There are a lot of interesting highlights - for example, Harrah's made a special "Chairman Tier" of casino status just for him.  He was their number 1 customer (Terrance, allegedly, single-handedly accounted for 20% of Harrah's revenue in 2006 and 2007).  Terrance argues that he was kept on drugs and alcohol during his stay and had no idea what he was doing, etc.

This article is one of many about how he was being prosecuted (i.e., not paying back casino markers in Nevada is actually a crime, and not just a civil suit) for $14.7 million (after he had already paid off approximately $100 million of his markers).


Further, some additional illustrations from another WSJ article:

"Mr. Watanabe resided for free in a three-bedroom suite at Caesars, had access to his favorite bartender, drank a special brand of vodka, Jewel of Russia, and was constantly surrounded by attendants to serve his every need, such as a seven-course meal from the casino's Bradley Ogden restaurant delivered to him while he was gambling."

"One reason Mr. Watanabe was seen as so valuable to Harrah's, say Messrs. Deleon and Kunder, two of his handlers, is that he gravitated toward games with low odds, including roulette and slots. "He was considered a 'house' player because slots and roulette are house games -- they have terrible odds for the player," says Mr. Kunder. "And the way he played blackjack, he made it a house game. He made such bad decisions on the blackjack table." 


September 28th, 2012 at 1:28 PM ^

I had a friend who owned a 3rd party AT&T cell phone store which did good enough that he ended up selling it for a few hundred grand.  He promptly moved to Vegas and after 6 months, had to move back and start working full time again.  Vegas is very efficient at what it does.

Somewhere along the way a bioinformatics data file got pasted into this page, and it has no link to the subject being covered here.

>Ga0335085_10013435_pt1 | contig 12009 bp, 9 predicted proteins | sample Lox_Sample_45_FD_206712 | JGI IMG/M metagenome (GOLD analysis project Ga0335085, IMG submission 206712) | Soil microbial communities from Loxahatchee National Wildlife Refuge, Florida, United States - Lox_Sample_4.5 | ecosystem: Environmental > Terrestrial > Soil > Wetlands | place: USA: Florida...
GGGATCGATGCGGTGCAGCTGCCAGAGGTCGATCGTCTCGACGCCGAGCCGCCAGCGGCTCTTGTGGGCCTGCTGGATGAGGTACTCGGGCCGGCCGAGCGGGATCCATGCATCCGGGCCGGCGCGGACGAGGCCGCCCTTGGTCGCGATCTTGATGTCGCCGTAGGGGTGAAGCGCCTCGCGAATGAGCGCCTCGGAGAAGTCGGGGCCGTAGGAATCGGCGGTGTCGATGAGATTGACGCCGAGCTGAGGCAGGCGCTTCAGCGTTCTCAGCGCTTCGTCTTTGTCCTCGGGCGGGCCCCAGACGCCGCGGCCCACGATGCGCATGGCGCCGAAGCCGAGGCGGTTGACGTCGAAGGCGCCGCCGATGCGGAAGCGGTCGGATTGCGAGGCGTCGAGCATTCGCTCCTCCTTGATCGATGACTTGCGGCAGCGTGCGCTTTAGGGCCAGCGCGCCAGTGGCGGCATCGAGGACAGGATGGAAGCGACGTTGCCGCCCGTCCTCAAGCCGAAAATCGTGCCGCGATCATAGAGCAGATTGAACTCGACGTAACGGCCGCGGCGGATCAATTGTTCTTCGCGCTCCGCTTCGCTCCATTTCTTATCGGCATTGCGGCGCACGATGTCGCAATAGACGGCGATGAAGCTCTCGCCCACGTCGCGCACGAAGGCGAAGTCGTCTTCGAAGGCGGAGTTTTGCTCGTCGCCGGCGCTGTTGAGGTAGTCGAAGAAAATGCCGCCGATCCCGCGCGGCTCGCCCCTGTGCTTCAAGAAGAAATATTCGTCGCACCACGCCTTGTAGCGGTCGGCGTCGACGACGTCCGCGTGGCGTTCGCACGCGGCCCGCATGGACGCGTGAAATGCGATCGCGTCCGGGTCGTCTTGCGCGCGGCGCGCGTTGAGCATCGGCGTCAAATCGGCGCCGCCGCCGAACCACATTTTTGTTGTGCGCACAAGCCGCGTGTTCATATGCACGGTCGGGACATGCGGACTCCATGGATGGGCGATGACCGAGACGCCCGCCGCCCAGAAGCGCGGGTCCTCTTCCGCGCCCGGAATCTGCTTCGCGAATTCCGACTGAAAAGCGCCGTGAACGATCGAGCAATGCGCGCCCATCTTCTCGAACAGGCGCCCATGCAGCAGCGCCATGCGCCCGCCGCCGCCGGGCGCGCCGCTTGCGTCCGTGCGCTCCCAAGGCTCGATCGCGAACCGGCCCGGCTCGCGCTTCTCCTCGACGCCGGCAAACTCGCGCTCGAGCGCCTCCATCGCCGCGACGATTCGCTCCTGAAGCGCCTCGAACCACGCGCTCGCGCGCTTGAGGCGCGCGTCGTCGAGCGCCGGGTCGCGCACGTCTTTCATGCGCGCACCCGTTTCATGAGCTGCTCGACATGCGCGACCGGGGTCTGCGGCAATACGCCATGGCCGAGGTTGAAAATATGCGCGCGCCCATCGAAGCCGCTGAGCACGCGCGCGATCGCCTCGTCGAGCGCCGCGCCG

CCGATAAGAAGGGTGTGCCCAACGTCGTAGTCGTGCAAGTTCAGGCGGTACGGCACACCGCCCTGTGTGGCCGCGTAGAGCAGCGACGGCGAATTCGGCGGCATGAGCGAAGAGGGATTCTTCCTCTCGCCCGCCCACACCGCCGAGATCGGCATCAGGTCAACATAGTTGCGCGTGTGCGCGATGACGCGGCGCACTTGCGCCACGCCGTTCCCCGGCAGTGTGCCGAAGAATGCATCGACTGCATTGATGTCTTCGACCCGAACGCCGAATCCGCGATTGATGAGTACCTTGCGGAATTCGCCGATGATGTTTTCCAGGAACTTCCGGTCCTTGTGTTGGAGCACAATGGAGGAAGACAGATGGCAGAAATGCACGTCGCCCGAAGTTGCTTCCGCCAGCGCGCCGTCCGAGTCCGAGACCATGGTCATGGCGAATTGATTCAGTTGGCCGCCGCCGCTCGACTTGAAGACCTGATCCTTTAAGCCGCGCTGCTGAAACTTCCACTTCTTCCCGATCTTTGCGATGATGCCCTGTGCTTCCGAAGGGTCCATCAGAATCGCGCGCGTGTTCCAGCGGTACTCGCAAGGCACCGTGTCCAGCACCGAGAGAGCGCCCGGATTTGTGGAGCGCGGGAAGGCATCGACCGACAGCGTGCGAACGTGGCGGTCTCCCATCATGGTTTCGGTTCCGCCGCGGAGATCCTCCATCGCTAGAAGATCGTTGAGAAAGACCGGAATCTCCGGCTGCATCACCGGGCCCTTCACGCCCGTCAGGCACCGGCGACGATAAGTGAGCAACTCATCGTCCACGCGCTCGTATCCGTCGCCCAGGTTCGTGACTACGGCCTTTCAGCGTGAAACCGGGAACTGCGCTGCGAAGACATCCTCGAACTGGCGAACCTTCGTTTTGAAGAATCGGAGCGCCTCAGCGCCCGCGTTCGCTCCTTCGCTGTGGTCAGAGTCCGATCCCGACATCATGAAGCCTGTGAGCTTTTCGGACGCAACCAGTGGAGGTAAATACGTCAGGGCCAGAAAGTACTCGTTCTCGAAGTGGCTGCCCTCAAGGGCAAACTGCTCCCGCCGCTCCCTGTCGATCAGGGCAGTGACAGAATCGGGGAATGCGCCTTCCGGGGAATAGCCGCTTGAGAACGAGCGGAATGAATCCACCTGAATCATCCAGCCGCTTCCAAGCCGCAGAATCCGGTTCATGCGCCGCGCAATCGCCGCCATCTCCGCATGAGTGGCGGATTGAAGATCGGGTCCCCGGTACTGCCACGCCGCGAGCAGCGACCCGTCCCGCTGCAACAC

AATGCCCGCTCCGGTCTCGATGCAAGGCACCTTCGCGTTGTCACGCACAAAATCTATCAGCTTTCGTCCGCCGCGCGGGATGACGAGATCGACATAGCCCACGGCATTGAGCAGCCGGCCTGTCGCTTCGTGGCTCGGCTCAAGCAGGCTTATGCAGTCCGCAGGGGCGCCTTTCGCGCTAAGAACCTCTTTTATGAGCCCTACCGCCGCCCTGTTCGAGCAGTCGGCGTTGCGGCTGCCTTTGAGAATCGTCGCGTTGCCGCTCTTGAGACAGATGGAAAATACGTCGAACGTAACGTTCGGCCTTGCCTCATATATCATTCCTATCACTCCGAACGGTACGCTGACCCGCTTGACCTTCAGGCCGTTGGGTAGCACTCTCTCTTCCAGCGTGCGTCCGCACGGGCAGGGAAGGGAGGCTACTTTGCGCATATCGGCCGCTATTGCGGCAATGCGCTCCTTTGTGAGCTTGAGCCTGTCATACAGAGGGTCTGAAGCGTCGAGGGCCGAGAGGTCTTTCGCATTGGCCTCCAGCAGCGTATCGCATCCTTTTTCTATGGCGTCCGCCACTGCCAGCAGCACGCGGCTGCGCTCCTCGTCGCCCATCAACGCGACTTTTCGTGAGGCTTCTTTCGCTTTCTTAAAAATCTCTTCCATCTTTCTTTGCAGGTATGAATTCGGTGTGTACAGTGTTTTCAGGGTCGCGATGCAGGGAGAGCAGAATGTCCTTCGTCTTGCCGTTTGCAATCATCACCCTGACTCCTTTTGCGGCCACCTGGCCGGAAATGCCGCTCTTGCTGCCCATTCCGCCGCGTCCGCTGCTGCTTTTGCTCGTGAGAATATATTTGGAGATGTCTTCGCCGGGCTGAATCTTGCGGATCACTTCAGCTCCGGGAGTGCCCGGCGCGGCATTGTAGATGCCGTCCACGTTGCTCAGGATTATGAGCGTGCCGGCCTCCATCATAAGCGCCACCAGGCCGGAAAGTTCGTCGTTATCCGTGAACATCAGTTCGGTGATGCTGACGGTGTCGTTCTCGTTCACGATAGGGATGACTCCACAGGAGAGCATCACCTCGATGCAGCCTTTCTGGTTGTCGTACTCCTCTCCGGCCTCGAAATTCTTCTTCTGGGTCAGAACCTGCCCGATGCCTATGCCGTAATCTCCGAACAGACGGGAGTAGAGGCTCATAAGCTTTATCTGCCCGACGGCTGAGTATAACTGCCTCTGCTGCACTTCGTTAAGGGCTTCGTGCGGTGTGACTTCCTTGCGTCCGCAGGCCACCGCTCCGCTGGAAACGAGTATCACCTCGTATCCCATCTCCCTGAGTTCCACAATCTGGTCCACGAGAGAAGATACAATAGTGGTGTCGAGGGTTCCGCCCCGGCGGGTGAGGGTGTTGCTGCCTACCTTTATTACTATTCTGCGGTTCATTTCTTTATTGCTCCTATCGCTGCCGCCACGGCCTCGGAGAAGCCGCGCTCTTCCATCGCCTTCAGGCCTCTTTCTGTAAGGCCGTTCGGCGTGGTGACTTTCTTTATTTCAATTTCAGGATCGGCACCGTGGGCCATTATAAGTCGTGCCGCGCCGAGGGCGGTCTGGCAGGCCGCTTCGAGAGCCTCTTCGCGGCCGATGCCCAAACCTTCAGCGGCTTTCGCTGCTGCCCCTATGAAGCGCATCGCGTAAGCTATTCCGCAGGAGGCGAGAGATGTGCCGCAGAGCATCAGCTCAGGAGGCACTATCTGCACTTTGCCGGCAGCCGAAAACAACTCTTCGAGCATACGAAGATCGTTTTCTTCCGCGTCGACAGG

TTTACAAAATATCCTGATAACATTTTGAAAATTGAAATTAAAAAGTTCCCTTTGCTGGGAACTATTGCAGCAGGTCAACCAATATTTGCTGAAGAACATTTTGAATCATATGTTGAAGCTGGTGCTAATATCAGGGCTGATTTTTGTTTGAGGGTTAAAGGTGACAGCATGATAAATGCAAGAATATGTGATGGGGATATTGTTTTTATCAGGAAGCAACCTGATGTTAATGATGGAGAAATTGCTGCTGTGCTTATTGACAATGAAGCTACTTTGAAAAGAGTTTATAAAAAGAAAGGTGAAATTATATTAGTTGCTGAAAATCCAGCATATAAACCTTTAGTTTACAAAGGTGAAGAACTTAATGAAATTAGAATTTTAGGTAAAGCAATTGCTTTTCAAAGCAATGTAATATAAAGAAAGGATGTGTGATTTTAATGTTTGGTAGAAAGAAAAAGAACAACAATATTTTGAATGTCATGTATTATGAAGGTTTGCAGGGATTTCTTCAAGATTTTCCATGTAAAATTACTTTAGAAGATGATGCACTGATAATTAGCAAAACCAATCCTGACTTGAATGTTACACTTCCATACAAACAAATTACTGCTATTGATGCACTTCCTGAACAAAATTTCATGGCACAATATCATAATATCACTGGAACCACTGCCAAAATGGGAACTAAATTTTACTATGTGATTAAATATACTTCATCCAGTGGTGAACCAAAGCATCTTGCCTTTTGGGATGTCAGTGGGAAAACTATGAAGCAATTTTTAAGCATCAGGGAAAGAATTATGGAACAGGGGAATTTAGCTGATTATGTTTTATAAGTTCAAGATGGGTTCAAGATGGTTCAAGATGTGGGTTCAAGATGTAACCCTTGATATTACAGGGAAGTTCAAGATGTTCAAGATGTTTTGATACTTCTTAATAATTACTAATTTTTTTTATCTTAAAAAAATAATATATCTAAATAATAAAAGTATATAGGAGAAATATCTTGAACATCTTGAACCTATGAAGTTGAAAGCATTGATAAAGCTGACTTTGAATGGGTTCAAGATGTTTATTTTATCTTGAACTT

September 28th, 2012 at 3:52 PM ^

I've been over a dozen times.  I've never gone broke or lost rent money gambling, but I've lost enough where I now get comped rooms at almost every Caesars/Harrah's hotel.  Like you said, the fascination with the place can't be described in words.  You have to be there to realize how that place is able to so easily empty your wallet while (hopefully) still keeping a smile on your face.


September 28th, 2012 at 4:42 PM ^

Wow. Thats crazy man. My wife and I have been there twice, and spent very little both times. Coupons, coupons, coupons is all I have to say. Also we're easily entertained by things like buffets, the engineering and architecture, shopping without buying, geocaching and honing our people watching skills.


September 28th, 2012 at 3:49 PM ^

Now that's a great story. A high rolling gambler that plays slots and roulette? Granted, there are complicated betting schemes for roulette that make it a little less of a house game, but this guy doesn't sound like the complicated roulette betting scheme type.

Clearly he had no idea what he was doing. The guy lived in a casino and didn't bother to read any $10 books about playing blackjack. You'd think that dropping $100M into slot machines would get so eye-stabbing boring that you'd just quit.

[edit: by "no" i obviously meant "now"]


September 28th, 2012 at 4:57 PM ^

If I had $26 millions, I could live the rest of my life without work. I don't understand how all these athletes end up broke. These guys need to get a clue.


September 28th, 2012 at 11:42 PM ^

...or anybody, for that matter, who blows through millions of bucks, while the rest of us work our tails off day after day, year after year over a 30-40 year career.  We grind away, while somebody is given a golden ticket, and pisses it all away.  Loser.


September 29th, 2012 at 5:16 AM ^

What's happening to Vince Young is what typically happens to almost all NFL players. 80 percent of all the people that make it to the NFL are broke within five years of retiring. Part of the problem is that most people aren't ever taught the basics of personal finance. Another problem is the culture that a lot of these athletes grow up in. You don't need 30 cars. Instead of spending millions on jewerly invest the money. Buy some apartments or cottages at a vacation community. You could have a real estate management company fully manage them. Why do athletes that make millions need to take out loans? I don't feel sorry for Vince at all. He could have created a fortune and created opportunities to impact his family for generations to come. What a selfish idiot.

Buck Killer

September 29th, 2012 at 6:40 AM ^

Vince, please call me I have a number that I saw in the paper, and they are hiring people with your skill set. The business is called McDonalds and they are real popular. They have been around for years. 1-888-ure-tard is the number.